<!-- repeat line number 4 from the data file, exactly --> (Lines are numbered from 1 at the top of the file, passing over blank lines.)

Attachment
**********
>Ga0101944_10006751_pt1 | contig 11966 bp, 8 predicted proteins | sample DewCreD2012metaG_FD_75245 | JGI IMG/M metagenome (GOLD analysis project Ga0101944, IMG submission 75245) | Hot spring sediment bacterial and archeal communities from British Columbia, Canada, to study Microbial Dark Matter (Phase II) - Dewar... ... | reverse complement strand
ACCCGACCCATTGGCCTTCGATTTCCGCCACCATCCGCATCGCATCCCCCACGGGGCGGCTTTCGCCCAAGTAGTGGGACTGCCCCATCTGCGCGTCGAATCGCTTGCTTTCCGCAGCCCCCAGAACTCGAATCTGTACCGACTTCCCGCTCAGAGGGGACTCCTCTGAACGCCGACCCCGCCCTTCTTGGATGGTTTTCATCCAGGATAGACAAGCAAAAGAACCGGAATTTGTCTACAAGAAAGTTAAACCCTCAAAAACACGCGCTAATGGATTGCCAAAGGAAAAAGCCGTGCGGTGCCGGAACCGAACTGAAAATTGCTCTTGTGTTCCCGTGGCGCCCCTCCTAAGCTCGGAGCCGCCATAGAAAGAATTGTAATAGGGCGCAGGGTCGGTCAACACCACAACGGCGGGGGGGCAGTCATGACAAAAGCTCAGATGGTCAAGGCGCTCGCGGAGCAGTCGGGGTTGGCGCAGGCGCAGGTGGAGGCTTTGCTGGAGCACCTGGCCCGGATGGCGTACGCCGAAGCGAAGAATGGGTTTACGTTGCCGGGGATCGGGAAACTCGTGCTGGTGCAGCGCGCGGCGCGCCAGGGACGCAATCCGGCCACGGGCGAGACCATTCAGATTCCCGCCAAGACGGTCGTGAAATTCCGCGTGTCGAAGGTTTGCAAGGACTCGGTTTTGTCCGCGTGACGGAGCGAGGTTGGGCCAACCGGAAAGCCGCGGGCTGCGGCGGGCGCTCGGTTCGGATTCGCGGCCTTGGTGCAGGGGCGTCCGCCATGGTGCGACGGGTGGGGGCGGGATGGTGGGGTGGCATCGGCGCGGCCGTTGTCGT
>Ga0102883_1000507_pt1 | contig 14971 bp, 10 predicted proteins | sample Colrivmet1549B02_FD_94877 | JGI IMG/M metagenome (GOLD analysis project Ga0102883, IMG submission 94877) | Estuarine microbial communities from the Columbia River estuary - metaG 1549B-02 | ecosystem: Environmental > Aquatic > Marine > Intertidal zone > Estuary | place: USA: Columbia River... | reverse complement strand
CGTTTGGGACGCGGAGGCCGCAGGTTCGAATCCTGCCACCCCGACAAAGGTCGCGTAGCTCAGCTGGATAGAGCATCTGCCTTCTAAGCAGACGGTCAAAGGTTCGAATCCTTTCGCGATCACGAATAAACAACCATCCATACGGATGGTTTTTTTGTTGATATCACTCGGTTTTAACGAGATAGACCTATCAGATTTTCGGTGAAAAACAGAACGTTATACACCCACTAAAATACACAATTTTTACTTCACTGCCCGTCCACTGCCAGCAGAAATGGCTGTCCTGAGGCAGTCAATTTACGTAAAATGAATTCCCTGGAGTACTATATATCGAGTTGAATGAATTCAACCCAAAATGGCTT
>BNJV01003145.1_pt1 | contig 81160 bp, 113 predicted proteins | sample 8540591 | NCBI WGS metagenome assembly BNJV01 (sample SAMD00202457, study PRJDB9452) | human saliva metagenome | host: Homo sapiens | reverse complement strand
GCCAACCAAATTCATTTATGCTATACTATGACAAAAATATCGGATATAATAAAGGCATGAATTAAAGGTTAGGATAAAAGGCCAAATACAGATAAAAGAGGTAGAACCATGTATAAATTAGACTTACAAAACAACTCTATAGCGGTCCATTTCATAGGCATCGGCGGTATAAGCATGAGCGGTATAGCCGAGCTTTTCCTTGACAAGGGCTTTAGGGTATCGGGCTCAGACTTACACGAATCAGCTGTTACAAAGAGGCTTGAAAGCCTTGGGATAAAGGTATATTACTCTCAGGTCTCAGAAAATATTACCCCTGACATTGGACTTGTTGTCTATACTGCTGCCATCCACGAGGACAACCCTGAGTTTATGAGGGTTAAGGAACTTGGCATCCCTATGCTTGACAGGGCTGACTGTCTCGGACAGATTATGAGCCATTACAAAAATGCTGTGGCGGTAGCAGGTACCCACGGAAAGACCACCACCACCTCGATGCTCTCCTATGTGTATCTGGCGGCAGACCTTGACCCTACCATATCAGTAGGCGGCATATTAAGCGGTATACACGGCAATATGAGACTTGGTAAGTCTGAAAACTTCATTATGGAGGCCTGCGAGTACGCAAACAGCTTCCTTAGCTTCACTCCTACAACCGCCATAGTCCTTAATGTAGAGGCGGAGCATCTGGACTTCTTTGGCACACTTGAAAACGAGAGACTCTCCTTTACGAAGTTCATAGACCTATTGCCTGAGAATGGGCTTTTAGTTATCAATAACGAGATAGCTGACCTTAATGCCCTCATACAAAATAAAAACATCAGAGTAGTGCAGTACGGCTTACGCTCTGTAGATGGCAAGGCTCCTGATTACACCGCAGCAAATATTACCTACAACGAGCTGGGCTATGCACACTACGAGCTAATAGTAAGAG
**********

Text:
CGTTTGGGACGCGGAGGCCGCAGGTTCGAATCCTGCCACCCCGACAAAGGTCGCGTAGCTCAGCTGGATAGAGCATCTGCCTTCTAAGCAGACGGTCAAAGGTTCGAATCCTTTCGCGATCACGAATAAACAACCATCCATACGGATGGTTTTTTTGTTGATATCACTCGGTTTTAACGAGATAGACCTATCAGATTTTCGGTGAAAAACAGAACGTTATACACCCACTAAAATACACAATTTTTACTTCACTGCCCGTCCACTGCCAGCAGAAATGGCTGTCCTGAGGCAGTCAATTTACGTAAAATGAATTCCCTGGAGTACTATATATCGAGTTGAATGAATTCAACCCAAAATGGCTT